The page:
This new center seems to be an extension of earlier work by the city’s Department of Design and Construction. Indeed, Bloomberg and New York City have been pushing for new ways to fight public health problems, from the controversial super-size soda ban to the new CitiBike system. As part of last week’s announcement, Bloomberg also issued a new executive order requiring all new major public developments or renovations to follow active design principles.
In that context, some people will surely think about this new center as just another manifestation of Bloomberg’s “nanny state.” But the practical benefits are healthier citizens and less public and private money spent addressing the myriad preventable problems that come with obesity.
And it’s no accident that active design principles often result in spaces that are especially beautiful and popular. Think the Renzo Piano-designed New York Times building, with its extensive indoor staircases, the central atrium of Thom Mayne’s Cooper Union building, or the High Line park, with its extensive pedestrian-oriented landscaping.
Start taking ownership of your health with our DIY Health Check-up.
— Like us on Facebook to get more GOOD —
Why Do Happy People Make The Suburbs Look Even More Depressing? There’s a reason engagement photos aren’t normally taken where the couple actually plans on living
Keeping a Pakistani Artisan Culture from Going Extinct Lahore-based social entrepreneurs support local craftsmen by selling men’s shoes named after an endangered goat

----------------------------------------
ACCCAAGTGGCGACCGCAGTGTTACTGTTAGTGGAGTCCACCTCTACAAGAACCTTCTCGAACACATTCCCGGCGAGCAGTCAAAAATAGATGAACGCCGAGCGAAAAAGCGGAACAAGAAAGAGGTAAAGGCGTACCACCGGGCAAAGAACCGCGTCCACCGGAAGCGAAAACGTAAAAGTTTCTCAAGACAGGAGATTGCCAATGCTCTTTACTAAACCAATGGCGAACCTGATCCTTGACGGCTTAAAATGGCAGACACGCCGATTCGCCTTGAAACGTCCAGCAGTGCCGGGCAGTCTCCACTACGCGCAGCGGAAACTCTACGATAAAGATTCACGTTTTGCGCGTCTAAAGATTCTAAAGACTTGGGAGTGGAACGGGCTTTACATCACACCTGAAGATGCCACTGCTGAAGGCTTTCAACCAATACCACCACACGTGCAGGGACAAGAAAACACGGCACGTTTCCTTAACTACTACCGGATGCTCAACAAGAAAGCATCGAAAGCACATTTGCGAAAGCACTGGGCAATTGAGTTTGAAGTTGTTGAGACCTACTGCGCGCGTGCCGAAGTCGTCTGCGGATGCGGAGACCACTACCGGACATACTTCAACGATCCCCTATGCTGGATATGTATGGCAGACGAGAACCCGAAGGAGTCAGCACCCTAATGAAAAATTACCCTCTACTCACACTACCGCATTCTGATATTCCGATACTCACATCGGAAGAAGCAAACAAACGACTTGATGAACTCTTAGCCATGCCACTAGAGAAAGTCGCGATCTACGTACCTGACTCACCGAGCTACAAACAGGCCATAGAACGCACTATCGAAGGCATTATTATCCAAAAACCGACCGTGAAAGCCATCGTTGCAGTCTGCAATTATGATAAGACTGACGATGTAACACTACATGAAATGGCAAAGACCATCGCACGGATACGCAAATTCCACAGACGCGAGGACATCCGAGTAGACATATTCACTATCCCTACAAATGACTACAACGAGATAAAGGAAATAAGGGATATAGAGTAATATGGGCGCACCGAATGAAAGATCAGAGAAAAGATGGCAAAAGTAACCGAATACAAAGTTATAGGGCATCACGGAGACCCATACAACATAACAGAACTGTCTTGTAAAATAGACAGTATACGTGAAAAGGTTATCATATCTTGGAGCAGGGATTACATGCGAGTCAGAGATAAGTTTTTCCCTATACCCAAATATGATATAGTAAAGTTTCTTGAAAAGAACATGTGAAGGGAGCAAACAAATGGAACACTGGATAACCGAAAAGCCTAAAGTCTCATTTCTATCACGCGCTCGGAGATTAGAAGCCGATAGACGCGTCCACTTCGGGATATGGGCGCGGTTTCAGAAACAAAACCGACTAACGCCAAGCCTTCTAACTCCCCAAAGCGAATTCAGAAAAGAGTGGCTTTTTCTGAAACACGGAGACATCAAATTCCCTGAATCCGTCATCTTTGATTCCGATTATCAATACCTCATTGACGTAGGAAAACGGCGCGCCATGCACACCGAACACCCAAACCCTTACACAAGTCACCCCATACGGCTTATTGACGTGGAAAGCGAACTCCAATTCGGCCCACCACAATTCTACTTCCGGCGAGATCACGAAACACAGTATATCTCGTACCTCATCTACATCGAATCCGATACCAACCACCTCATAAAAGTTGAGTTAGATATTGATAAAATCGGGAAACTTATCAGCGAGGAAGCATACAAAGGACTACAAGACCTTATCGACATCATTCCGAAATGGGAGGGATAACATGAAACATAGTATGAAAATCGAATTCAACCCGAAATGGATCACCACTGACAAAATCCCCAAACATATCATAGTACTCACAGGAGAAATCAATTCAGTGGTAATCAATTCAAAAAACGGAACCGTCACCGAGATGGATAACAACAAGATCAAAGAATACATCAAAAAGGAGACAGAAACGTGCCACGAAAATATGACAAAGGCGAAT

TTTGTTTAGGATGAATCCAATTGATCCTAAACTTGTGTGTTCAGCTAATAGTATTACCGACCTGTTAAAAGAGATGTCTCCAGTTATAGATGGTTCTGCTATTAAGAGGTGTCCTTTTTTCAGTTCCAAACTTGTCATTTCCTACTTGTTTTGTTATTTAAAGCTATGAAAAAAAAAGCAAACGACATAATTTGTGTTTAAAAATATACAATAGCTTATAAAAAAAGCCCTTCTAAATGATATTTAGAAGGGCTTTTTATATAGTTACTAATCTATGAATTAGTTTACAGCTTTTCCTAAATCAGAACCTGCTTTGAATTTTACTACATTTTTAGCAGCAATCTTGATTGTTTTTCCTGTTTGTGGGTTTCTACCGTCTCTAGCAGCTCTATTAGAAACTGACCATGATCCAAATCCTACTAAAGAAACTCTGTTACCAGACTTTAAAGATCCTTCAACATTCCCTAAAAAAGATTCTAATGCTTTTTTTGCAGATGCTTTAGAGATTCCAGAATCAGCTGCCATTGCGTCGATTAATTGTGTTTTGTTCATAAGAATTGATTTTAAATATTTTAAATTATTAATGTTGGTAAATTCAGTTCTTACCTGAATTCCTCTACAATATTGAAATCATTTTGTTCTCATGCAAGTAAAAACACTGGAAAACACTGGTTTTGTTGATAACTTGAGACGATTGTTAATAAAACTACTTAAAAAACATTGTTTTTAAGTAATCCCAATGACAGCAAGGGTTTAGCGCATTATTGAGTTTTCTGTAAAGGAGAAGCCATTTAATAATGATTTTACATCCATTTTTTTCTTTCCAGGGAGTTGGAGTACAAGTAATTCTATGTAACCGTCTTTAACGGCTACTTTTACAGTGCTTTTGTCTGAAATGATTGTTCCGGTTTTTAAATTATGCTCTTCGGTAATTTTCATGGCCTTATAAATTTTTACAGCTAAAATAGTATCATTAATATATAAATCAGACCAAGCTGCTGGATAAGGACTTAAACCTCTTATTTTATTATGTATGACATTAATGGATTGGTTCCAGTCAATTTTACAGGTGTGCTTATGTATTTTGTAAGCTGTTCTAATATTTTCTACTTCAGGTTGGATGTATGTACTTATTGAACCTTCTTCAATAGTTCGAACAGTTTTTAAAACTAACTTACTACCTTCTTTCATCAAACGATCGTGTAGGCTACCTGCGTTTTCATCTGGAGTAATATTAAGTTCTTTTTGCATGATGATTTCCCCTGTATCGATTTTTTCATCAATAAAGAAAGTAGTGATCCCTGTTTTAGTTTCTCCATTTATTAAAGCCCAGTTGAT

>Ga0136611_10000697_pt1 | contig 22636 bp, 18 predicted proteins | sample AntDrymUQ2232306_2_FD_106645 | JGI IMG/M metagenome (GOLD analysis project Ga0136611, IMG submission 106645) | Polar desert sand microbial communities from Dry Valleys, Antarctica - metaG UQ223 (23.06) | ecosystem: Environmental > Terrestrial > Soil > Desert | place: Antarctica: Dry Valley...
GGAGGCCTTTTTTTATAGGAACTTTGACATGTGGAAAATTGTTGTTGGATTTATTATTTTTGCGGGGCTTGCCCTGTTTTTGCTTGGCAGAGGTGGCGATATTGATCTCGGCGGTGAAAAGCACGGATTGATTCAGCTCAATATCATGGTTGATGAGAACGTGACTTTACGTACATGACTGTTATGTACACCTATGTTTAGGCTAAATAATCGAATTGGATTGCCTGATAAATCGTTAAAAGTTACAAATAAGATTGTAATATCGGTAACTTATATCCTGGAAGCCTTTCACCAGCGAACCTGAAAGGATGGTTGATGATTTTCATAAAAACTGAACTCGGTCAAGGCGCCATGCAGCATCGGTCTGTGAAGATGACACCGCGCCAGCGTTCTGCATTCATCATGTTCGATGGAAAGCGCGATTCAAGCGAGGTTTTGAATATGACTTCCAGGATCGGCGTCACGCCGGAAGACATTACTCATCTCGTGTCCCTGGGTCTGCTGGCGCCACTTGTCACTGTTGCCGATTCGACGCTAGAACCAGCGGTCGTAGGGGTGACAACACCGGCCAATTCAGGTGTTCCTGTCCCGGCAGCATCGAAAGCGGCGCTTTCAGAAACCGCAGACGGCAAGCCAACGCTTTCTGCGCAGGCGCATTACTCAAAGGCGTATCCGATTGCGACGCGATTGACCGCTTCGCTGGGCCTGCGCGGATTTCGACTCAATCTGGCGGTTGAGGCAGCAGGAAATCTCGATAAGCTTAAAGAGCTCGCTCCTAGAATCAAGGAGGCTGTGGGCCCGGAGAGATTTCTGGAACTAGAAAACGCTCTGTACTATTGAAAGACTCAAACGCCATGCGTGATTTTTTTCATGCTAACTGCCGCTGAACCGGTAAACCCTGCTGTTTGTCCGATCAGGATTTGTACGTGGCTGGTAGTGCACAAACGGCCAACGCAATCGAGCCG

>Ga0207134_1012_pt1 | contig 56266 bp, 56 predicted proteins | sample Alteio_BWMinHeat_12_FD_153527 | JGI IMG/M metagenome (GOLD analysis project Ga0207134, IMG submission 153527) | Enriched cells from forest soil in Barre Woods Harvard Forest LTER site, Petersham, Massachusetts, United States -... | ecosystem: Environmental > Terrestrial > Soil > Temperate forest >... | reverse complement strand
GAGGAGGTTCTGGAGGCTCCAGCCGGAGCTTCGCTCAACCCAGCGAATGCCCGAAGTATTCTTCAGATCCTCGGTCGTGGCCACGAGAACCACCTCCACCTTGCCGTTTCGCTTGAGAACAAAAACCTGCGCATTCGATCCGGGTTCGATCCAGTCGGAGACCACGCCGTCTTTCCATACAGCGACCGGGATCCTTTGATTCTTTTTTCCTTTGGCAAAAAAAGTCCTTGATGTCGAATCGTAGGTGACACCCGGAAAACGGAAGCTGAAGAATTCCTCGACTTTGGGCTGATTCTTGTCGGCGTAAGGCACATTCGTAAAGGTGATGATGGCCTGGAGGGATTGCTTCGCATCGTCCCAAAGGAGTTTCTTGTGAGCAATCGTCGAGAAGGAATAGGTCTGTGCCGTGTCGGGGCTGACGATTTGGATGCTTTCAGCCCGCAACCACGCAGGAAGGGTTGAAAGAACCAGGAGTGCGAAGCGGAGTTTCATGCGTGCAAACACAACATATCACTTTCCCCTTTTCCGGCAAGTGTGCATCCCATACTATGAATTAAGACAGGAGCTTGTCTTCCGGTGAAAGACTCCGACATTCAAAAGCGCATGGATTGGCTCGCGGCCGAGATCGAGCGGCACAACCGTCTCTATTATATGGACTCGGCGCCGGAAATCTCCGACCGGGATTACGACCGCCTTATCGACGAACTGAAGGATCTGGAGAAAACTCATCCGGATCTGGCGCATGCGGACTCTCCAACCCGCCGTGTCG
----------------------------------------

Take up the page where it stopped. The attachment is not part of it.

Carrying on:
Can You Cut Your Water Consumption by 90 Percent for 24 Hours? A nonprofit challenges people to live off a gallon of water a day, instead of dumping it on their heads
A Love Letter to Philadelphia A personal look into the city from the local poet, muscian, singer, and educator
You Can’t Print a Photo from Outer Space On Polyester Celine Semaan Vernon’s new fashion project is a cosmic experiment in empathy.
Forget the Ouija Board If you want to get into divination this Halloween season, check out these alternatives to the game that rhymes with ‘squeegee’
The Standards are Too Damn High An African leadership prize that frequently has no winners has sparked a debate over whether standards of excellence can turn self-defeating.
Stop Chasing the “It” Pumpkin One man’s brave stance against pricey heirloom gourds fouling up fall.
Skid Row Is Here to Stay The largest, and probably proudest, homeless community in the United States is becoming a powerful interest group in Los Angeles.
How to Raise $750,000 for Charity, the YouTuber Way Rising YouTube sensations like Tyler Oakley and Connor Franta mobilize their massive fan base for a cause Next time your birthday rolls around, consider what these enterprising stars did to celebrate theirs.
Chelsea Handler Tries Making Fun Of Andy’s Weight. It Backfires Immediately. An embarrassingly bad attempt to make fun of Andy’s weight
Another Kind of Street Meat Searching for abundant, organic, all-natural, free meat? Consider roadkill.